Finally, I love seeing that (after you have expressed a bizarre and distorted account of my views) you here explain how, in your own mind, you are the true and most righteous big government Robin Hood: in your view, Bill, it seems the big CJ government you so aggressive support is what really helps the poor more than anything else the government does or tries to do. I do not want to dispute your claim about which big government programs best help the poor, but your Robin Hood mentality to support the drug war returns us to why I worry most about supporters of big/harsh CJ systems. You apparently think, Bill, that having big CJ government hurt/kill the "bad guys" is the very best way the government can help the "good guys" --- and that the kind of thinking that most scares me in support of big government. All terrorists, tyrants and dictators, in their own minds, seem to think hurting/killing the "bad guys" will best help the "good guys." When this thinking ends up controlling a huge government system that is very efficient and well funded in hurting/killing the bad guys --- like the federal CJ system --- we are headed down a scary road in which a nation supposedly conceived in liberty actually becomes a nation defined by big government social control.
Getting back to the topic at hand, I promote GOP leaders in this arena saying things in support of drug war reform in large part because I think the tea party attacks on big government --- combined with Prez Obama's big government stumbles --- have been essential conceptually for some members of the GOP and lots of voters coming to see the freedom-loving, small-government light in drug war context. But, as you keep proving, plenty of other prominent big-government GOP voices are eager to attack freedom-loving GOP members talking up drug war reform.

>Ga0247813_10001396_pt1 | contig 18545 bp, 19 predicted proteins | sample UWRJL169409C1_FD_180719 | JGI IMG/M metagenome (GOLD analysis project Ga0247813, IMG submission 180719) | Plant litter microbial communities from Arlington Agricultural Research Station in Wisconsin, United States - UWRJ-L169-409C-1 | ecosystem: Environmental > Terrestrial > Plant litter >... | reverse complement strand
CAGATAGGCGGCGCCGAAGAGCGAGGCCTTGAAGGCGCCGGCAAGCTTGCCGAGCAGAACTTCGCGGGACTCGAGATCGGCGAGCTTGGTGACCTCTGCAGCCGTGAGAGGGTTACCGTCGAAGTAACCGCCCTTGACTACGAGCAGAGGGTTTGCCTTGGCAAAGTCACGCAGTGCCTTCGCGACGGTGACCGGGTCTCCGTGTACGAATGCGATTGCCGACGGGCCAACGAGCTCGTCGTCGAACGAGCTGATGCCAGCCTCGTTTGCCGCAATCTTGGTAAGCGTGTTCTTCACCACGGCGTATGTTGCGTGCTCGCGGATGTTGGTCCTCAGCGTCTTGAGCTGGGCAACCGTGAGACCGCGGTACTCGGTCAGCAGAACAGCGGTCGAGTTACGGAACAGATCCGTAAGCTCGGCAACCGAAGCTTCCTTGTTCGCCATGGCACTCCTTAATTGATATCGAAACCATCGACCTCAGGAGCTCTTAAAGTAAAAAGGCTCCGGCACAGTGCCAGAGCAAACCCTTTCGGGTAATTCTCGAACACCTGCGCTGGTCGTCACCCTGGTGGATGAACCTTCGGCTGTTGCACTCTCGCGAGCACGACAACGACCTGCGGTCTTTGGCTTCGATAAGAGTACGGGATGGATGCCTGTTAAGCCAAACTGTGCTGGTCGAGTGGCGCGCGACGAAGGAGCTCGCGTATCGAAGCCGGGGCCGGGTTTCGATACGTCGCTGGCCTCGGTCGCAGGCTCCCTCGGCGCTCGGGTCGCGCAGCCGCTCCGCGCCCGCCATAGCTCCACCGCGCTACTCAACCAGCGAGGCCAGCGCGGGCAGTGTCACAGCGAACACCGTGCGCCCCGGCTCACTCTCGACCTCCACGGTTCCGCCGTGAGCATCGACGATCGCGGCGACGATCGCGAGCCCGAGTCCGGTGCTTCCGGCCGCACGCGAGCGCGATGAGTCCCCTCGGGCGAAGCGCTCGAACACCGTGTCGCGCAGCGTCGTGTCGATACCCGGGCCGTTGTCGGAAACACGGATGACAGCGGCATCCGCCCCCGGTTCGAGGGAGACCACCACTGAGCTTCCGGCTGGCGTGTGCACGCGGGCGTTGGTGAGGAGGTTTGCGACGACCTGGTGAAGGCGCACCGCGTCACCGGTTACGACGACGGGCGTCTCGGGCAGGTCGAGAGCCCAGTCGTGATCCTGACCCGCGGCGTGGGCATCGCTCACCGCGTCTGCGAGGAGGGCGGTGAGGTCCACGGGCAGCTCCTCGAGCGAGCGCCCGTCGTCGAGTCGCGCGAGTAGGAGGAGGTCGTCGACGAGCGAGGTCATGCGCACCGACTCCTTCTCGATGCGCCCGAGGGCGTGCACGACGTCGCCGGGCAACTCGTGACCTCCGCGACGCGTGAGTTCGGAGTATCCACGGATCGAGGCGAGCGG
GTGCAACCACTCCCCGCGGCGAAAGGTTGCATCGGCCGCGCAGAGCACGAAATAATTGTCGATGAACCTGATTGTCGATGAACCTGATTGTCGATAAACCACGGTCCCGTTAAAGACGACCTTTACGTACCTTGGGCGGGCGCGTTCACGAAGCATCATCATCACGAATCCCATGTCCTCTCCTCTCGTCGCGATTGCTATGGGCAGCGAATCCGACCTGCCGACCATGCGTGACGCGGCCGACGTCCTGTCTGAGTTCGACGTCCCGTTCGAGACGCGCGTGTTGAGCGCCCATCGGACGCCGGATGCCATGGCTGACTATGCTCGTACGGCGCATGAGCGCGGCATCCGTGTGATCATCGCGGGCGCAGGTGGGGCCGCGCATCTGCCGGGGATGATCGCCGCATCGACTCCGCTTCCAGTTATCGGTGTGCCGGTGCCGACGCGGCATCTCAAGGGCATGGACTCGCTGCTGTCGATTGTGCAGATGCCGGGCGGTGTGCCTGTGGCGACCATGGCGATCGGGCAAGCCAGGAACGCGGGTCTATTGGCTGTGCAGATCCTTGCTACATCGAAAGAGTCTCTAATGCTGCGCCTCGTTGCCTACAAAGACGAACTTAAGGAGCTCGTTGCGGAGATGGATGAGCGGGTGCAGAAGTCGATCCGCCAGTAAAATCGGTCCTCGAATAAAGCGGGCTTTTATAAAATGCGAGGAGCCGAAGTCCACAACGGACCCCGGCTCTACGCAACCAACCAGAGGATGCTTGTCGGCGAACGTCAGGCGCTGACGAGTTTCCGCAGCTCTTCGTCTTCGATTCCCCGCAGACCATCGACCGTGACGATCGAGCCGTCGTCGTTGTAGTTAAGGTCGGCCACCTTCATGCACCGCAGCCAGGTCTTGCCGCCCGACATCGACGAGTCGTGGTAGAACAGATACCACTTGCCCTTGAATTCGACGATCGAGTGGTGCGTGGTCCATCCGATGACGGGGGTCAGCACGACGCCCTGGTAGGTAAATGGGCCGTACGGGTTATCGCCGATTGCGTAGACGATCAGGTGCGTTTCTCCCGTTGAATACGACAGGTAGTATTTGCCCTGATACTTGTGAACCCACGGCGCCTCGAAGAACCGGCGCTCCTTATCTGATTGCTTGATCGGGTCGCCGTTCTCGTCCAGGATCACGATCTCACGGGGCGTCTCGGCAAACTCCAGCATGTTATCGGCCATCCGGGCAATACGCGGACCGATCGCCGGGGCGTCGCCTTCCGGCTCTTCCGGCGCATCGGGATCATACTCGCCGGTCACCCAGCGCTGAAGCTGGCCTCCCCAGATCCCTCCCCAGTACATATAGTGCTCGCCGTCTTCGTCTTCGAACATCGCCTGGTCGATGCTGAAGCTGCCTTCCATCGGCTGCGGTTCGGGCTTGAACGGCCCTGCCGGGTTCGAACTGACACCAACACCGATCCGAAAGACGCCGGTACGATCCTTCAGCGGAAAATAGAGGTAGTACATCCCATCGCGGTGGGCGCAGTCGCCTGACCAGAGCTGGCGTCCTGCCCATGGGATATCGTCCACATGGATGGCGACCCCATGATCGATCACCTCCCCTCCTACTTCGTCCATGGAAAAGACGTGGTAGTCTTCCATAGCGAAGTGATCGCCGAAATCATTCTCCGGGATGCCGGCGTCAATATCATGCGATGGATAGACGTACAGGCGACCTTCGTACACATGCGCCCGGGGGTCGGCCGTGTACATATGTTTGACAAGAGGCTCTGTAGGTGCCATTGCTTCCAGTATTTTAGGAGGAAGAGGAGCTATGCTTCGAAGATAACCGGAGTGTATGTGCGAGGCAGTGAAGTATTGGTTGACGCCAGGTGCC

This thread built off your attack on GOP leaders advocating drug war reform as "useful idoits," and I wanted to understand just why you attack your allies here. Best I can tell after this back-and-forth, you do not think sound GOP principles or good modern politics explain recent GOP shifts, but rather you think some Manchurian-like druggie agenda and conspiracy has managed to warp the minds of GOP folks in hot water elsewhere.
Posted by: Doug B. | Jan 28, 2014 7:41:00 AM
Doug, your chief error here was bothering to debate who is a "useful idiot" with a useless one.
How can you still be "gobsmacked" when Bill makes up straw men to debate because his arguments against what you actually said are weak, inconsequential, and/or patently hypocritical? You must be used to this by now?
Posted by: Gritsforbreakfast | Jan 28, 2014 10:35:54 AM
This Bill Otis guys teaches?
He teaches politics, not law, right?
Posted by: Will Swanson | Jan 28, 2014 10:45:28 AM
Will Swanson --
"This Bill Otis guys teaches?"
Correct. What do you do?
"He teaches politics, not law, right?"